June 4, 2014 8:00 pm
Updated: June 6, 2014 2:10 pm

WATCH: Penticton woman takes on challenge to butt out


PENTICTON — It’s a habit many people would like to break but can’t — smoking.

While B.C. boasts the lowest rate of smoking in the whole country,  15 per cent of British Columbians continue lighting up.

Now, the B.C. Lung Association is ramping up its campaign to encourage smokers to quit.

It has launched a contest that gives smokers the chance to win one thousand dollars.  Participants must butt out for 7 days to be eligible to win.

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Penticton resident Autumn Bobyk is one of 1,500 British Columbians who is using the contest as an incentive to give up smoking once and for all.

The 50-year-old woman has smoked half her life.

She’s tried a dozen or so times to quit and is now determined to butt out for good for both health and financial reasons.

Despite working full time at the Salvation Army, Bobyk struggles to make ends meet.

In fact, she’s not only a staffer at the local Salvation Army, she’s also a client who uses the organization’s food bank on a regular basis.

“It makes no sense it’s crazy that I think I can smoke when I can’t. I don’t have the money. I had a bit of money after my mom died and the sale of the house and I basically smoked it away,” says Bobyk.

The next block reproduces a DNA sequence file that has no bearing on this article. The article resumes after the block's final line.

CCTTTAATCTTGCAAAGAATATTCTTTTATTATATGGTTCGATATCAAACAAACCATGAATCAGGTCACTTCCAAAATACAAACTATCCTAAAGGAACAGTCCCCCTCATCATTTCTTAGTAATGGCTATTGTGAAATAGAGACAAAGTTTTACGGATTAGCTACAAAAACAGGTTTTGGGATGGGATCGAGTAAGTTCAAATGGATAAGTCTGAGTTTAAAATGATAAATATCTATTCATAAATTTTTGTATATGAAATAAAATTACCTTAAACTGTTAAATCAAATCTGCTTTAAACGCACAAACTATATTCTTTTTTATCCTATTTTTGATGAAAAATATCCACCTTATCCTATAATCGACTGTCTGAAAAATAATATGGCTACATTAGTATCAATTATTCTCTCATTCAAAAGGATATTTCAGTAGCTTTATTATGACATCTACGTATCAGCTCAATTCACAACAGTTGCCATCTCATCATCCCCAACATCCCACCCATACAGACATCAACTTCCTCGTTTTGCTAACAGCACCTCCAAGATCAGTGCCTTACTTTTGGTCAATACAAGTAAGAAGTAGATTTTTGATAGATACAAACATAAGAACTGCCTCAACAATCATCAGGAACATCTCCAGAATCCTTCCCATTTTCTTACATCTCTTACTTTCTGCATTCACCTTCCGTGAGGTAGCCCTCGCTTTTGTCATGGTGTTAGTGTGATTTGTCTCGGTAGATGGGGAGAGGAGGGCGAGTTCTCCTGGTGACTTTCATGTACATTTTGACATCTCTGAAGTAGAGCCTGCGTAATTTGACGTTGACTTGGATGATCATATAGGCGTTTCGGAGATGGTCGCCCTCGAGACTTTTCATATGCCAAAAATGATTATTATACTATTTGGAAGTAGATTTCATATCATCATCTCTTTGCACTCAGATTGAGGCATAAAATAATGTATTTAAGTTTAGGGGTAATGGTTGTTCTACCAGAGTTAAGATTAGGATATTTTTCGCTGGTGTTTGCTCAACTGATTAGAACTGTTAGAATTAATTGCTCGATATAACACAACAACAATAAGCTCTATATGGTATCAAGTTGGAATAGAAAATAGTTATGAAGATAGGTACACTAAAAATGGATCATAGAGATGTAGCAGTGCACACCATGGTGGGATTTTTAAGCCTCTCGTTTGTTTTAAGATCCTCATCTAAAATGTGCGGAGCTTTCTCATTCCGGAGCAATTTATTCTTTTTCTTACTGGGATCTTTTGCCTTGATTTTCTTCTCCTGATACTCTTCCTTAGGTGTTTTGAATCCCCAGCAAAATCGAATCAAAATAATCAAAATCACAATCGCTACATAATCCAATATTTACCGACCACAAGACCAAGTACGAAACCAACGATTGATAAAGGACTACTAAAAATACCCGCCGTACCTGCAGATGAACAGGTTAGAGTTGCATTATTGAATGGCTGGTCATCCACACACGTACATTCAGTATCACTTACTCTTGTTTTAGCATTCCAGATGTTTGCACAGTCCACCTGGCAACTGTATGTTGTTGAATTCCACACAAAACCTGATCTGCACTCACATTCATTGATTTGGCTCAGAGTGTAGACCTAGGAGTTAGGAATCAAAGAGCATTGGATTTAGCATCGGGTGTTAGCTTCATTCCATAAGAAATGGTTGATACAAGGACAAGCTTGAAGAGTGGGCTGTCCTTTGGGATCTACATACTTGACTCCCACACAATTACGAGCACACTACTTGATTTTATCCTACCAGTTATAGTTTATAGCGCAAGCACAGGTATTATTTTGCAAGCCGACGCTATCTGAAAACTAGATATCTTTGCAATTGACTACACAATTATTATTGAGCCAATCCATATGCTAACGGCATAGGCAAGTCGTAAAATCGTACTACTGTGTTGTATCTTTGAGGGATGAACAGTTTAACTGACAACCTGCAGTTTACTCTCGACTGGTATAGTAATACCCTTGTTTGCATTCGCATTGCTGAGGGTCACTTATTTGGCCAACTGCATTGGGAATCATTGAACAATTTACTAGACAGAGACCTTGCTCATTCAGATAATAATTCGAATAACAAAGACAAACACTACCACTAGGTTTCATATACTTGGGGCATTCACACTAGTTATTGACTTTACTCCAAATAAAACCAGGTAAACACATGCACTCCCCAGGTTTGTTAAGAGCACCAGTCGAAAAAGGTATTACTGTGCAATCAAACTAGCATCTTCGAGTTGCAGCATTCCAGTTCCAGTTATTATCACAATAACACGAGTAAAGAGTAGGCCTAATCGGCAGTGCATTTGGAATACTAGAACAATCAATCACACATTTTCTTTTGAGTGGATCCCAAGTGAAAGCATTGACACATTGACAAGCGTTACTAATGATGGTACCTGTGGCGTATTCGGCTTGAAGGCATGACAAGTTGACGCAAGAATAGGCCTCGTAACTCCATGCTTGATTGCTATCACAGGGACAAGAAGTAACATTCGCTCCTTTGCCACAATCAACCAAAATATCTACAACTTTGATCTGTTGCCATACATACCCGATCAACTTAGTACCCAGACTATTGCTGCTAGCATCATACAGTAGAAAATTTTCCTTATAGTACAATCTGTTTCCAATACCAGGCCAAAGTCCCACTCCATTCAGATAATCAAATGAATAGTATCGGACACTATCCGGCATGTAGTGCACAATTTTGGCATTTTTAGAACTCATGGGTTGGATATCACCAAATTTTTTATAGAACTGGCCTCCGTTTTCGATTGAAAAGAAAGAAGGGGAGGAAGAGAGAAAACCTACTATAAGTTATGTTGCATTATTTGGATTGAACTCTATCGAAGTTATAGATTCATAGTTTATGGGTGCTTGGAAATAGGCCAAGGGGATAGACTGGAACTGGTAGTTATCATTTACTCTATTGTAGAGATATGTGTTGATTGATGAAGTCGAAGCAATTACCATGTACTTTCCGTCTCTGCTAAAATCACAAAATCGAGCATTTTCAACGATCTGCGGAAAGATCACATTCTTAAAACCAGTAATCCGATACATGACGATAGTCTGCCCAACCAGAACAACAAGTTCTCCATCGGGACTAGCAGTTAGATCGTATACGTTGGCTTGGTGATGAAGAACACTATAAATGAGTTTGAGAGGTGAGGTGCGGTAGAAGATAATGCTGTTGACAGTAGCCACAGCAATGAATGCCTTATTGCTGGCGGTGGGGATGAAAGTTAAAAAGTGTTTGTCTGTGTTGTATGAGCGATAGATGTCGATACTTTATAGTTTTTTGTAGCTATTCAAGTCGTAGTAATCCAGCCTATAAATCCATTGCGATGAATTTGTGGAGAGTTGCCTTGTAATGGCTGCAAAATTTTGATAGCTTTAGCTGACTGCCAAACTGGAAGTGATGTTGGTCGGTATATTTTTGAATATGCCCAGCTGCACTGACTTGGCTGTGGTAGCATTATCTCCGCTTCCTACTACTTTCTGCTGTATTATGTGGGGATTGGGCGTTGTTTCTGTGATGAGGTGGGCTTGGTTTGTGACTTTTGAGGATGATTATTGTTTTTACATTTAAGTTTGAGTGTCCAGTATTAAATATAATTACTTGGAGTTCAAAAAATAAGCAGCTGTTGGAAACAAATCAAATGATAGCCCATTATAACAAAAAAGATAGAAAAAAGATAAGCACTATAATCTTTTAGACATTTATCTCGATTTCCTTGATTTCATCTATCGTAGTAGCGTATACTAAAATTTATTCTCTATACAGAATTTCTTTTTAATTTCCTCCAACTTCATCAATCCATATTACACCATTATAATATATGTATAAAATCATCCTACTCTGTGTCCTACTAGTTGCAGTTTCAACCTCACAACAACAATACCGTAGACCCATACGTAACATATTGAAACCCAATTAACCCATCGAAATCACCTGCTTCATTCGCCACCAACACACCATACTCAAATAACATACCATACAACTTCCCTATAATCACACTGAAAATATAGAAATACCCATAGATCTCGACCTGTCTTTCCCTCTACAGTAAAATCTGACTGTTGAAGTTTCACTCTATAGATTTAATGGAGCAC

It’s a story that’s all too familiar to Barb Stewart.

Stewart runs the Salvation Army Food Bank and says a large percentage of her clients are smokers who desperately want to quit.

“They are scraping money together to nourish their bodies and the people feel they are wasting their money on smokes and can’t quit,” says Stewart.

Stewart is hoping to help her clients quit by creating an e-book of success stories.

She’s encouraging former smokers to write in letters of how they managed to kick the habit and the impact the decision has had.

To send letters of encouragement here www.healthresearch.ca

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